PGA Ban on Anchor Putters: What it Means for the Game
Remember Y2K? For the years leading up to it, dire predictions and trepidation filled many minds, and when it finally arrived most of us woke up the next morning and our lives went on exactly as before. The tech guys, whose world was actually affected, made the necessary adjustments in preparation and their lives weren’t blown up. As the 2016 golf year approaches, the end of the anchor putter is upon us and for many it’s starting to feel a lot like Y2K. But what does it really mean for golf?
What Is It Exactly That Is Banned?
First of all, belly putters, broom-handle putters, or whatever falls into the category of “long putters,” are not being banned. All of those clubs are still legal. What IS being banned is the practice of anchoring any club to your body during the putting stroke. No more using the chest, or the stomach, or the arm to interfere with the free-swinging motion of the golf stroke. Here’s an example of what “anchoring” looks like:
This is not the first time a putting stroke has been axed from the game by the powers that be, as over 45 years ago standing astride the ball and making a croquet mallet-like stroke was also banned. Sam Snead famously worked around this prohibition in his later years by using the croquet swing from the side, so you can still wield your long putters on the green – you just can’t aid your stroke by anchoring them to create anything that resembles a hinge-action in your swing.
Why Is This Happening?
The idea of taming overactive hands and wrists in the putting stroke with an anchor is hardly a new one, as golfers have been trying such tricks since the days of hickory shafts. Former U.S. Open champion, Orville Moody, more or less introduced golfers to the “long putter” back in 1989 when he jammed an oversized putter into his chest and won the U.S. Senior Open. From that point on, the long putters began showing up in the bags of professionals.
Still, none of the professional tours were overrun with the elephantine putters. PGA research estimated that only about four percent of all pros used the non-traditional putting method. But around 2010 notoriety increased as Keegan Bradley, Ernie Els, and Adam Scott all captured majors with anchored putting strokes. The number of practitioners had swelled only to about 11 percent, but officials at the Royal & Ancient Golf Club, which governs the game everywhere outside of the United States, became alarmed that the trend would continue to grow and that the anchored stroke was being embraced by instructors in whose hands the future of the game resides.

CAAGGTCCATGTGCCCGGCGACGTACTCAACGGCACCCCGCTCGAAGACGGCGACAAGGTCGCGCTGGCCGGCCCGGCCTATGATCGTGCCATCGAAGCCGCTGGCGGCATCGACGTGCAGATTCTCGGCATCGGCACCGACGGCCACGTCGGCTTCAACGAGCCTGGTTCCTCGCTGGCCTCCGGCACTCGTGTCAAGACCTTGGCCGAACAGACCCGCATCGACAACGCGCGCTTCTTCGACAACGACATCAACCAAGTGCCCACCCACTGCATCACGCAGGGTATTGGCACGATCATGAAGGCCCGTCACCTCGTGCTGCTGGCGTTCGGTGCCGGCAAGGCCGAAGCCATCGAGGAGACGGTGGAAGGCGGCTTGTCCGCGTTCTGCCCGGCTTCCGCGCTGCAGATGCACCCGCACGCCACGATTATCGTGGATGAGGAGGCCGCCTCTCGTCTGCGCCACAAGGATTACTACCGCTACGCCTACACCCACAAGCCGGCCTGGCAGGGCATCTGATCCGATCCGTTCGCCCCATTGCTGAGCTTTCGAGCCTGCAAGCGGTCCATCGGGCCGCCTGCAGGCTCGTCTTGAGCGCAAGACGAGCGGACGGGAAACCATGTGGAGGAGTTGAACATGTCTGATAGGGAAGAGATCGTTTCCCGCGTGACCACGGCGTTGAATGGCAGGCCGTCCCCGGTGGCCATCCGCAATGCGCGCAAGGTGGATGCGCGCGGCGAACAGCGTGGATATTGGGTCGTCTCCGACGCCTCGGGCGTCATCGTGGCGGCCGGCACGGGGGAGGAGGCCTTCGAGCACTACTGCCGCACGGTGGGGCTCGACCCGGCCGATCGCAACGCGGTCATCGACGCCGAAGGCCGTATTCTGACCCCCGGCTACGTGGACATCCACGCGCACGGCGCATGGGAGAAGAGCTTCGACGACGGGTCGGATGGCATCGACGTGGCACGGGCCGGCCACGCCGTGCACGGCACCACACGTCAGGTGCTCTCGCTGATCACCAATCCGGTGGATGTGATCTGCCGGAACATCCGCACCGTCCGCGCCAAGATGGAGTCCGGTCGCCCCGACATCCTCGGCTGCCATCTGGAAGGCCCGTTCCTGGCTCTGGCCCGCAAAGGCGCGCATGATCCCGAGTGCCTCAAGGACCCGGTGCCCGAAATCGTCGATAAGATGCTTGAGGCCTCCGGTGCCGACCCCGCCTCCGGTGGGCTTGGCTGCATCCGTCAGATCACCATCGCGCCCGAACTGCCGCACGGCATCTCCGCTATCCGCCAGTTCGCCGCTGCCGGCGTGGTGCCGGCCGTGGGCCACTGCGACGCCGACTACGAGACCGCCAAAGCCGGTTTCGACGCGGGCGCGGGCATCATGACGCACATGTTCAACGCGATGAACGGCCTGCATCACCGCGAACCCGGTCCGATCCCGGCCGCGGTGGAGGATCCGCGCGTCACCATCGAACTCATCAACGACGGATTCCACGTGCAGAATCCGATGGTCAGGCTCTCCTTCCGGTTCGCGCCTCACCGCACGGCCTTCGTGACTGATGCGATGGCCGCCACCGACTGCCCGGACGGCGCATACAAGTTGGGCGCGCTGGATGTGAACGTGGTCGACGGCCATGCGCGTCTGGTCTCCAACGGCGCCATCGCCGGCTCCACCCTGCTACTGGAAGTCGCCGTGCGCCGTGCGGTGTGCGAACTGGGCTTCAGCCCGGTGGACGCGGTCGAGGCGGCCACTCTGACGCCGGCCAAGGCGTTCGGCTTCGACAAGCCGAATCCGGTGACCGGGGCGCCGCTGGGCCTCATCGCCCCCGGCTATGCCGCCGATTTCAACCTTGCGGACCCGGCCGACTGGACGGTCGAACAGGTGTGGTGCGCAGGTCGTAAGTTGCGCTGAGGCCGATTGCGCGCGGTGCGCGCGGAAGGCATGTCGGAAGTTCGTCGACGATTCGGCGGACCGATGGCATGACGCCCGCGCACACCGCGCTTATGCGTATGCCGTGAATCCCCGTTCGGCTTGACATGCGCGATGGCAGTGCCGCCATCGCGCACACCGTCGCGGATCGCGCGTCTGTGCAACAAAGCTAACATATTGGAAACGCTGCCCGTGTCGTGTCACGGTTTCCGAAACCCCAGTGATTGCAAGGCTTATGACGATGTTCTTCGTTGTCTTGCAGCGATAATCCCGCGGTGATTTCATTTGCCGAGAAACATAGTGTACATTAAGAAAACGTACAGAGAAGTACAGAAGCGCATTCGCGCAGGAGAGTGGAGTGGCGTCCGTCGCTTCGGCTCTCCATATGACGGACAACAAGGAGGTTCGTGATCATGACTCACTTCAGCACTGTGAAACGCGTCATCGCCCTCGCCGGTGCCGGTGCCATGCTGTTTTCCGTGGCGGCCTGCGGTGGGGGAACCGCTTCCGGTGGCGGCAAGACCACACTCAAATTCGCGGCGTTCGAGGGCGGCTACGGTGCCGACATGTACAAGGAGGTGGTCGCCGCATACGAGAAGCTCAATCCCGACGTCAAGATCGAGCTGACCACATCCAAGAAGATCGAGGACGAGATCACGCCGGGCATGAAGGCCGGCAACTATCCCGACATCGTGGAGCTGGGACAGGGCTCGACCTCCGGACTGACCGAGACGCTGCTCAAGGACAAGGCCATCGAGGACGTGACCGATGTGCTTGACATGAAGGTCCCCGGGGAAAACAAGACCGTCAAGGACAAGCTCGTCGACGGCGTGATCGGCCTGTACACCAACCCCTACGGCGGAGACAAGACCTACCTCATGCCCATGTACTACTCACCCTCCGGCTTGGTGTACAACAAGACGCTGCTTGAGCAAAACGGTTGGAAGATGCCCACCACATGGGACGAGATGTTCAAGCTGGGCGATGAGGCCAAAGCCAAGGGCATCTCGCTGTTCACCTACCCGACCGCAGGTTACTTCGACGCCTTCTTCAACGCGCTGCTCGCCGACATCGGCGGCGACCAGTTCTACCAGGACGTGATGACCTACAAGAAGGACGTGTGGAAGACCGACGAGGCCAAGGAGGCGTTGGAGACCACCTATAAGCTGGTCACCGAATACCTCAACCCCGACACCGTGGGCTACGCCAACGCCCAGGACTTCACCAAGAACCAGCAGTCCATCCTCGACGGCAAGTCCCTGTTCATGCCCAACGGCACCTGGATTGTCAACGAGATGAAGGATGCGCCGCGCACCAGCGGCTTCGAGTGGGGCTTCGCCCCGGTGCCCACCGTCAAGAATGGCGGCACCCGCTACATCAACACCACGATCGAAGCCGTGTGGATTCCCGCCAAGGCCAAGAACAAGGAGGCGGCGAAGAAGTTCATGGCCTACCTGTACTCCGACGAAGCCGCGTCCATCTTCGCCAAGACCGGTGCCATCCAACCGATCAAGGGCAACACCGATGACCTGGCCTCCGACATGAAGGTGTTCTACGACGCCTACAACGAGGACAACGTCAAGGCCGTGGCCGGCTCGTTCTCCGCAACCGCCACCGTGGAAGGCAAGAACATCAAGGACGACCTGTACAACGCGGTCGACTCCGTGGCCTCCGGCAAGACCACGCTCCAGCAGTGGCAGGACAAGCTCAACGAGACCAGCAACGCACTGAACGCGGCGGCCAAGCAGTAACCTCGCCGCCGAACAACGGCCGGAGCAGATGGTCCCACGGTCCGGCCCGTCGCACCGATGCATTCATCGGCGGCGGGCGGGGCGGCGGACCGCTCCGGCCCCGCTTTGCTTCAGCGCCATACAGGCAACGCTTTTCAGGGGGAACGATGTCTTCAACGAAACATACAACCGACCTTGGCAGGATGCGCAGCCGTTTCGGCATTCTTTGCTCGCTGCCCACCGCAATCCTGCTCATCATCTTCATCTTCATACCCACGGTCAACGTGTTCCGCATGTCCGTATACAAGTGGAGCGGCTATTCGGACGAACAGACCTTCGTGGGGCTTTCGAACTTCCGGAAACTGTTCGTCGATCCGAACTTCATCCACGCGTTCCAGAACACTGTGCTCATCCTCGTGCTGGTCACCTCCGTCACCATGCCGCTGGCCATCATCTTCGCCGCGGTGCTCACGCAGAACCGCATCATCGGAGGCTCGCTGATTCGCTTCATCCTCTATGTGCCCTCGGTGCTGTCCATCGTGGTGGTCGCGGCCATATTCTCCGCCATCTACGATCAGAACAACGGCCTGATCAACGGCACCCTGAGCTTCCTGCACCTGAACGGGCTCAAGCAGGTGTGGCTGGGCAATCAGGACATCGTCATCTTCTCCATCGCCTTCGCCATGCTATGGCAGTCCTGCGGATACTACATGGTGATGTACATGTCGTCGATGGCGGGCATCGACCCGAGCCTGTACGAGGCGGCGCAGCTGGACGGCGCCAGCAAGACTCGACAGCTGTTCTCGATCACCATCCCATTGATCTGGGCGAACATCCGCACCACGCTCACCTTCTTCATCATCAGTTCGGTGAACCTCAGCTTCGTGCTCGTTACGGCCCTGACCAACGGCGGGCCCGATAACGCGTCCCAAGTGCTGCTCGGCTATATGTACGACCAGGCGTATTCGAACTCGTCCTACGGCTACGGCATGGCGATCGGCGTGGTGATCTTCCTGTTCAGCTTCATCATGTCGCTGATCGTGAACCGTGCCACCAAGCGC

So the ruling body decided to act. The R & A voted to outlaw the anchored stroke in 2012, and the United States Golf Association quickly followed suit, with the professional golf tours falling in line not to long after that. A grace period of several years was enacted to allow players using the anchored stroke to wean themselves off their long putters. That transitional window is now closing.
Does It Matter?
There has never been any evidence that putting with an anchored stroke is more effective than a traditional stroke. If that was the case, you can bet that the golfers like Jordan Spieth and Bubba Watson, who are playing for millions of dollars in prize money – and their livelihood – would all be using long putters. Most recreational golfers have never bothered to add a long putter to their arsenal, except for those with physical ailments or a belief that the anchor helps cure putting woes.
When the ban is enforced – loss of hole in match play and two strokes in medal play – in 2016, thankfully the vast majority of us will never notice. Just like Y2K. Those players that did rely on this technique and need to give up their anchored strokes have had plenty of time to practice and make adjustments. The impending disappearance of the long putter come January is nothing most of us need to concern ourselves with.